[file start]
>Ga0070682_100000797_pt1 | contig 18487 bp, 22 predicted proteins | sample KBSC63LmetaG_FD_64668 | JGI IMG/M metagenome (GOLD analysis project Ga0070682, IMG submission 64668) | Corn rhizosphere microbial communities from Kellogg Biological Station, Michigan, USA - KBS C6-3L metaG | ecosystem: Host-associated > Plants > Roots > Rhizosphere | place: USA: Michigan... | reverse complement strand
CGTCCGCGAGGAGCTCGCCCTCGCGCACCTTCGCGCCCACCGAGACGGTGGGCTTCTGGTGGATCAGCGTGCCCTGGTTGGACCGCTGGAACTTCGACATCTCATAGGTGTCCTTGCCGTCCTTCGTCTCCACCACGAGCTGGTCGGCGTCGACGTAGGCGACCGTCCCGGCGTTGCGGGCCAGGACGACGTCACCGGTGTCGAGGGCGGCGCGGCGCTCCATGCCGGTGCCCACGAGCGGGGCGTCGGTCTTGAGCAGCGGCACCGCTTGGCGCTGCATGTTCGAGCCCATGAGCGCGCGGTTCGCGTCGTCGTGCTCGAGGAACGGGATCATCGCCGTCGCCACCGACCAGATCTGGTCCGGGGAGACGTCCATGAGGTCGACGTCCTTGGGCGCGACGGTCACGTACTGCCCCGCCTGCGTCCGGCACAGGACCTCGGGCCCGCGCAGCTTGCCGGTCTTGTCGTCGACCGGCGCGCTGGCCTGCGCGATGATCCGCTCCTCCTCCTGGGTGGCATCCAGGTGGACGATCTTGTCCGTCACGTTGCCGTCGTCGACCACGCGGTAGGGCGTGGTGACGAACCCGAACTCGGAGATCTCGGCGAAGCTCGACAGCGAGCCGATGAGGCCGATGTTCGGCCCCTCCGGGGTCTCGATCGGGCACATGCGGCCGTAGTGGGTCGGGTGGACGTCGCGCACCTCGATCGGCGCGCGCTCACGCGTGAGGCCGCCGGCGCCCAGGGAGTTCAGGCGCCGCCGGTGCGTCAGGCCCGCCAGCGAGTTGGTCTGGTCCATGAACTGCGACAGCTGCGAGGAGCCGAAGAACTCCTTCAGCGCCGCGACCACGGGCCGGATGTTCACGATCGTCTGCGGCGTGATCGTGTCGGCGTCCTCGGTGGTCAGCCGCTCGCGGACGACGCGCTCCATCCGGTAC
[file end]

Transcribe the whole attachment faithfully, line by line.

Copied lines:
>Ga0070682_100000797_pt1 | contig 18487 bp, 22 predicted proteins | sample KBSC63LmetaG_FD_64668 | JGI IMG/M metagenome (GOLD analysis project Ga0070682, IMG submission 64668) | Corn rhizosphere microbial communities from Kellogg Biological Station, Michigan, USA - KBS C6-3L metaG | ecosystem: Host-associated > Plants > Roots > Rhizosphere | place: USA: Michigan... | reverse complement strand
CGTCCGCGAGGAGCTCGCCCTCGCGCACCTTCGCGCCCACCGAGACGGTGGGCTTCTGGTGGATCAGCGTGCCCTGGTTGGACCGCTGGAACTTCGACATCTCATAGGTGTCCTTGCCGTCCTTCGTCTCCACCACGAGCTGGTCGGCGTCGACGTAGGCGACCGTCCCGGCGTTGCGGGCCAGGACGACGTCACCGGTGTCGAGGGCGGCGCGGCGCTCCATGCCGGTGCCCACGAGCGGGGCGTCGGTCTTGAGCAGCGGCACCGCTTGGCGCTGCATGTTCGAGCCCATGAGCGCGCGGTTCGCGTCGTCGTGCTCGAGGAACGGGATCATCGCCGTCGCCACCGACCAGATCTGGTCCGGGGAGACGTCCATGAGGTCGACGTCCTTGGGCGCGACGGTCACGTACTGCCCCGCCTGCGTCCGGCACAGGACCTCGGGCCCGCGCAGCTTGCCGGTCTTGTCGTCGACCGGCGCGCTGGCCTGCGCGATGATCCGCTCCTCCTCCTGGGTGGCATCCAGGTGGACGATCTTGTCCGTCACGTTGCCGTCGTCGACCACGCGGTAGGGCGTGGTGACGAACCCGAACTCGGAGATCTCGGCGAAGCTCGACAGCGAGCCGATGAGGCCGATGTTCGGCCCCTCCGGGGTCTCGATCGGGCACATGCGGCCGTAGTGGGTCGGGTGGACGTCGCGCACCTCGATCGGCGCGCGCTCACGCGTGAGGCCGCCGGCGCCCAGGGAGTTCAGGCGCCGCCGGTGCGTCAGGCCCGCCAGCGAGTTGGTCTGGTCCATGAACTGCGACAGCTGCGAGGAGCCGAAGAACTCCTTCAGCGCCGCGACCACGGGCCGGATGTTCACGATCGTCTGCGGCGTGATCGTGTCGGCGTCCTCGGTGGTCAGCCGCTCGCGGACGACGCGCTCCATCCGGTAC